Single malt whisky - tasting notes

28 May 2014

Port Ellen 1983 (Maltbarn)

Tasting notes by Ruben Luyten - Posted in Port Ellen

This Port Ellen 1983 is one of the new releases from Maltbarn, presented at The Whisky Fair in Limburg, yet it was bottled back in 2012.

Port Ellen is virtually impossible to get these days, especially for independent bottlers. Maybe this was a leftover or ‘lost stock’, or maybe Martin Diekmann already bought them some time ago and decided to wait a while before bringing them to the market.


Port Ellen 1983/2002 MaltbarnPort Ellen 29 yo 1983 (52%, Maltbarn 2012, bourbon cask, 86 btl.)

Nose: very pure, with classic notes of linseed oil and walnuts. Tarry ropes, wet stones, a bit of soot, tar and charcoal. Hints of camphor. A nose that stays on the mineral / coastal side – no loud vanilla or sweetness here, although there is definitely an almond and citrus roundness after a while. Unfolds nicely – not immensely complex, but rather perfectly on target. Mouth: definitely more sweetness now. Sweet peat, creamy lemon and almond oil. Cocoa and a vague fruitiness. A little ginger with briny notes. Fades on white pepper and ashes, with a soft herbal bitterness. Finish: long, still quite balanced. Salty almonds and ashes.

An excellent Port Ellen. On the nose it seemed to be too mineral / rough for my preferences, but it gains balance over time and comes out quite wonderfully. Really nice but expensive: around € 600.

Score: 92/100


I guess this could be something we’re going to see more often in the future: intentional delaying (not to say speculation) among bottlers, especially for rare distilleries. If you don’t need the cash right away, then you might as well bottle a cask and keep the bottles behind to release them at a later point, at a higher price. At the time of bottling, merely two years ago, this would have been sold for around € 250.

Port Ellen 1983 (Maltbarn) 4.5 Ruben Luyten 2014-05-28
  • My Annoying Opinions

    At €250 I might have been able to make a splurge; at €600 it is way out of my league, quality be damned.

    Interestingly, a few bottles of this have hung around for almost a week in the Whiskybase shop. Your review will probably move them but even if so, it suggests that the new “normal” price for indie Port Ellens is pushing it for most whisky geeks.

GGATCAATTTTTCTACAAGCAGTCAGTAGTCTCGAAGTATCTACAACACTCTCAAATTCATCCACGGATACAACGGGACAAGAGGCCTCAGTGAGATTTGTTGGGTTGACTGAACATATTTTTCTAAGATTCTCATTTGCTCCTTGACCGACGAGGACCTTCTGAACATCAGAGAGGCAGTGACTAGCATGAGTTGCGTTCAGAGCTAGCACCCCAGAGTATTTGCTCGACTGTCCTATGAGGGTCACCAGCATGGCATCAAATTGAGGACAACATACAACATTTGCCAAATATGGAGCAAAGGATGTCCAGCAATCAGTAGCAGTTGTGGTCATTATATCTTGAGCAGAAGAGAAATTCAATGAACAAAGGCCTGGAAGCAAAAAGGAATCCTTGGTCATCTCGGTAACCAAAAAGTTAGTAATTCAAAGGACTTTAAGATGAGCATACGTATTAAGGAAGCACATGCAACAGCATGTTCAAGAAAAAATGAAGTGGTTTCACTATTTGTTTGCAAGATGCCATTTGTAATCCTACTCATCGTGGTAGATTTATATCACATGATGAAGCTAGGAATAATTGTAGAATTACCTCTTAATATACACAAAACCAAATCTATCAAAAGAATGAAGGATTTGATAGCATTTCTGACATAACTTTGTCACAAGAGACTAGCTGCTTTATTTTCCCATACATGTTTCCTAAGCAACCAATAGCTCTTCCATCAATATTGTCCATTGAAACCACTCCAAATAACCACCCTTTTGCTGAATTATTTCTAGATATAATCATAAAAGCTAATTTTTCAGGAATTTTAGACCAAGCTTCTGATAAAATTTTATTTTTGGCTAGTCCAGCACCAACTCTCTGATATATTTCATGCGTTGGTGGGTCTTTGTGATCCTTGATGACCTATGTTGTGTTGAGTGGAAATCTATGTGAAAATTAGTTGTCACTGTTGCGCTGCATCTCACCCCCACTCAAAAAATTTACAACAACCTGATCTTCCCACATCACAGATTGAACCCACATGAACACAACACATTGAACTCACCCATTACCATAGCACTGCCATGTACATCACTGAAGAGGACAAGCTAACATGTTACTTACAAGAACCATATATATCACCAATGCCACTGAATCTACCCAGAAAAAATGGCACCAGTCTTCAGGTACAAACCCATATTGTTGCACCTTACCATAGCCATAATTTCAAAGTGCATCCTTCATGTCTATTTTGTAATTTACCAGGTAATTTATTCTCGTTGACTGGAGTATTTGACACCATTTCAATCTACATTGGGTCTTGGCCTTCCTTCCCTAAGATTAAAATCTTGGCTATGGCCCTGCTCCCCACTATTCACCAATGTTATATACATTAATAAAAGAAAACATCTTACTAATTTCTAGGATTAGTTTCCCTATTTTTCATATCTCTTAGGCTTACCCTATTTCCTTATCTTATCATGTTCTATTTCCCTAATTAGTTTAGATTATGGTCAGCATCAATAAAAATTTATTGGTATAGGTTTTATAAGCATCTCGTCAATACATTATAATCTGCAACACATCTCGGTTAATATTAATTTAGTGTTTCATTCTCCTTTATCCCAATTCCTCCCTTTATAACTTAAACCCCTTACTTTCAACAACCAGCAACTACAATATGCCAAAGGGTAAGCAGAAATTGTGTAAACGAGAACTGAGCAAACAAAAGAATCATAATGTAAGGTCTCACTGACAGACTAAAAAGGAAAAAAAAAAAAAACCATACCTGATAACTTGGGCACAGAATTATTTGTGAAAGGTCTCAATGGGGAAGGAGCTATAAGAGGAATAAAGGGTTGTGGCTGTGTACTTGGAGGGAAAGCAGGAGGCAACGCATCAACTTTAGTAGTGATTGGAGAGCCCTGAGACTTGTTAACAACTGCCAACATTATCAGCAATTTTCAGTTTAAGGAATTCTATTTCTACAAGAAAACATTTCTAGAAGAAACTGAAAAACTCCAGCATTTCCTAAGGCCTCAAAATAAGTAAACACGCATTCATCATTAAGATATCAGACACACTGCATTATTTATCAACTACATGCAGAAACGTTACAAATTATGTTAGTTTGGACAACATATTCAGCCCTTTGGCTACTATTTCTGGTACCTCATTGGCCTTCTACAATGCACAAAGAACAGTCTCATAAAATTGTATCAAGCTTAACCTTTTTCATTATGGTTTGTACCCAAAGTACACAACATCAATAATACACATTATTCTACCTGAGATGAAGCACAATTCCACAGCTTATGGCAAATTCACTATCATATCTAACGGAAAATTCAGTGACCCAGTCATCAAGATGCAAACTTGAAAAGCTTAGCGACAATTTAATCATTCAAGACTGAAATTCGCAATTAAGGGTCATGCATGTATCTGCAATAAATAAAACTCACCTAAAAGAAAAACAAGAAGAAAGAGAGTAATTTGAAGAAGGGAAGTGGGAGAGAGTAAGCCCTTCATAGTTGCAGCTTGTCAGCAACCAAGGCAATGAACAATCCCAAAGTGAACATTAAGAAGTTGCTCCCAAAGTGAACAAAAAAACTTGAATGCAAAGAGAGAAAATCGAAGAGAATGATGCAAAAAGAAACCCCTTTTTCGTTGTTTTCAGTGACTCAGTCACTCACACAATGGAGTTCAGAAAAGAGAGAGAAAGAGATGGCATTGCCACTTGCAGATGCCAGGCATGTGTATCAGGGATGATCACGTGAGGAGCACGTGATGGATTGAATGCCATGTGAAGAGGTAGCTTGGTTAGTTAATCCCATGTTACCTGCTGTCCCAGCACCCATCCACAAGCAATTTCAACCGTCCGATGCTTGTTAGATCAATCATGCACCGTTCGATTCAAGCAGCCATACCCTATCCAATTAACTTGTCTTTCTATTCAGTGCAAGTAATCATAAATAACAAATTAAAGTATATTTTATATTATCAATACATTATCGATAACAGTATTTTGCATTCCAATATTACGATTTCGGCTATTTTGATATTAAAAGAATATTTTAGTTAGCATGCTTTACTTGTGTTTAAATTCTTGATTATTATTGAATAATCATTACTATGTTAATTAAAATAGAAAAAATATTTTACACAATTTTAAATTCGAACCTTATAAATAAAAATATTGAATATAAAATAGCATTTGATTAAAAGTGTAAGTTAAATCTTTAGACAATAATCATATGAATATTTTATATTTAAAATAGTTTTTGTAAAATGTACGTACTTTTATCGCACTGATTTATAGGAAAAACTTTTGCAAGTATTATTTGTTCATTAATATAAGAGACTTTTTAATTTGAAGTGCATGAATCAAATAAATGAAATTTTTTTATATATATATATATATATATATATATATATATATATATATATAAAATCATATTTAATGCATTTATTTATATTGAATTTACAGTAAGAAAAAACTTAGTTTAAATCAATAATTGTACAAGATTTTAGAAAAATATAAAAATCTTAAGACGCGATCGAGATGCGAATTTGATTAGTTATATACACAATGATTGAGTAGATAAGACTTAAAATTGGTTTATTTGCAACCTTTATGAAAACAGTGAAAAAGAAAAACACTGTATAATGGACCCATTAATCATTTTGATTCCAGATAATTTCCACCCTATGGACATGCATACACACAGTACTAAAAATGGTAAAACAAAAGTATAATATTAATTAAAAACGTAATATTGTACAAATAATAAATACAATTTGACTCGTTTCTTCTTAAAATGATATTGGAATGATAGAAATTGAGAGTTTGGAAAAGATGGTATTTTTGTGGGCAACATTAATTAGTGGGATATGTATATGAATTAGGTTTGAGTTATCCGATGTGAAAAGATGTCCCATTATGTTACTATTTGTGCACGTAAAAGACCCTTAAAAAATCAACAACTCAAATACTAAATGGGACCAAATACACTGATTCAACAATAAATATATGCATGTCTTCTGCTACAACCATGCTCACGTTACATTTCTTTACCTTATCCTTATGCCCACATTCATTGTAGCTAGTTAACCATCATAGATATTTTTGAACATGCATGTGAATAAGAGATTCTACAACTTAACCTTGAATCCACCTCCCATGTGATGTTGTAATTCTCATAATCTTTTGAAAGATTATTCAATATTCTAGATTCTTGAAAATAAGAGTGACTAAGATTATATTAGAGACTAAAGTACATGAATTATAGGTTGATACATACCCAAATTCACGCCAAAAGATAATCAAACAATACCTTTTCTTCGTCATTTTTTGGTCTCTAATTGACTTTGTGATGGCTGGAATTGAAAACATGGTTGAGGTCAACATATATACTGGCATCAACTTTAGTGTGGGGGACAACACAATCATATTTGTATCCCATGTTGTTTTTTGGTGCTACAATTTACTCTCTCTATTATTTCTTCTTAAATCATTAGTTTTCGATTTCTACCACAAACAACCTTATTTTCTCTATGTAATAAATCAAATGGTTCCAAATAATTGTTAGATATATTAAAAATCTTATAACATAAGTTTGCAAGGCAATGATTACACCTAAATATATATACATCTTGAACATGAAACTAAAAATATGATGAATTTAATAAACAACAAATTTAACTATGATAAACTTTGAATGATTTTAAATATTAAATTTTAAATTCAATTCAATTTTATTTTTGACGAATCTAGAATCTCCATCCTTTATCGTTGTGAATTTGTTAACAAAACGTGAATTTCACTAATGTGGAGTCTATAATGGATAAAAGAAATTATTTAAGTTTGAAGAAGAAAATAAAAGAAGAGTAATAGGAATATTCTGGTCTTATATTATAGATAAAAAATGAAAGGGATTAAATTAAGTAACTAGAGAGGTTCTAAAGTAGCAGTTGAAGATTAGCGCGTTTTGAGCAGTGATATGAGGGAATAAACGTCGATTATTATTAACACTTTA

• Dick

    Perhaps it is time to put a price cap on the whiskies that you reviewing?
    Say anything above 100 euro for an 18yo, 200 for a 30 yo, 300 for 40yo etc…and 60 for nas

    If most bloggers agreed to this then there would be an impact..

  • Wim

    Would it have the same high score when you were blind tasting it? I doubt it…

  • WhiskyNotes

    I tend to review what I find interesting (for whatever reason). Being able to buy it is not a prerequisite for me. A cheap blend can be interesting, a € 2000 whisky as well. Maybe there’s room for a “bang-for-your-buck” blog but someone else will have to write it, I’m afraid… I try to find a nice balance for different budgets.

    I also think this is too expensive, but not reviewing it is not going to bring back affordable Port Ellen.

  • WhiskyNotes

    I like subtle Islay whiskies and they really stand out among the modern peat monsters these days. I’ve tried it alongside other Port Ellens so at least the score can be related to others, whether or not they were tasted blindly.

  • Jacopo (WhiskyFacile)

    We, malty nerds, use to blame ‘big evil companies’ for pushing the market to its limits and for being greedy; shouldn’t we blame this kind of operations too, even if they’re obviously legit and respectable? Just a question, no polemical intent.

  • Maltbarn

    thanks for your review, Ruben. To clarify things: when I bought these bottles they already cost me a lot more than the 250 Euros you mentioned as the sales price but true, I held them back a little to present them in Limburg which I thought was the perfect place to present it. So I make some money with it and I have to, but at least part of the speculation is made on the side of the supplier. Still, I am very happy I released it. As you say yourself it`s a great
    dram and it definetely was the last chance for me to come up with a PE.
    Best regards

  • WhiskyNotes

    Thank you Martin. A great dram for sure.

    Yes, of course, it would not have been possible to release a PE in another way than this. In fact I’m surprised we’re not seeing this practice more often.

  • Daniel

    I tried this PE in Limburg and it really stands out. And to say more it stood out among much older and more expensive bottles which I tried during Festival. I even thought that it will be difficult for it to get really high score and become one of the best PE. For me it is. And you are right it’s expensive. 600 euro is a lot of money. But you can also buy a crap for this price. ;(

  • My Annoying Opinions

    Interesting. Do I understand correctly that you purchased bottles and relabeled them? Or did you mean you purchased (part of) the cask from which these came?

    If the former, I don’t suppose the source had “Old” in its name….

  • WhiskyNotes

    I don’t think they were relabeled (as in sold with a different label before). Nowadays when you buy (part of) a cask, you always buy unlabeled bottles as the cask is emptied in Scotland.

  • Maltbarn

    no these are not relabeled, they were part of a cask.

  • pb

    There’s actually a “bang for your buck” list in the blog



November 2015
« Oct    

Coming up

  • Glenlivet 1981 (#9468 for TWE)
  • Lagavulin Distillers Edition (2015)
  • Talisker Distillers Edition (2015)
  • Laphroaig 32 Year Old
  • Glen Grant 65yo 1950 cask #2747 for Wealth Solutions
  • Mortlach 1959/1960 (G&M Royal Wedding)

1933 notes by Ruben

WhiskyNotes - Ruben LuytenThis blog is my personal collection of impressions, written while searching for the ultimate single malt whisky.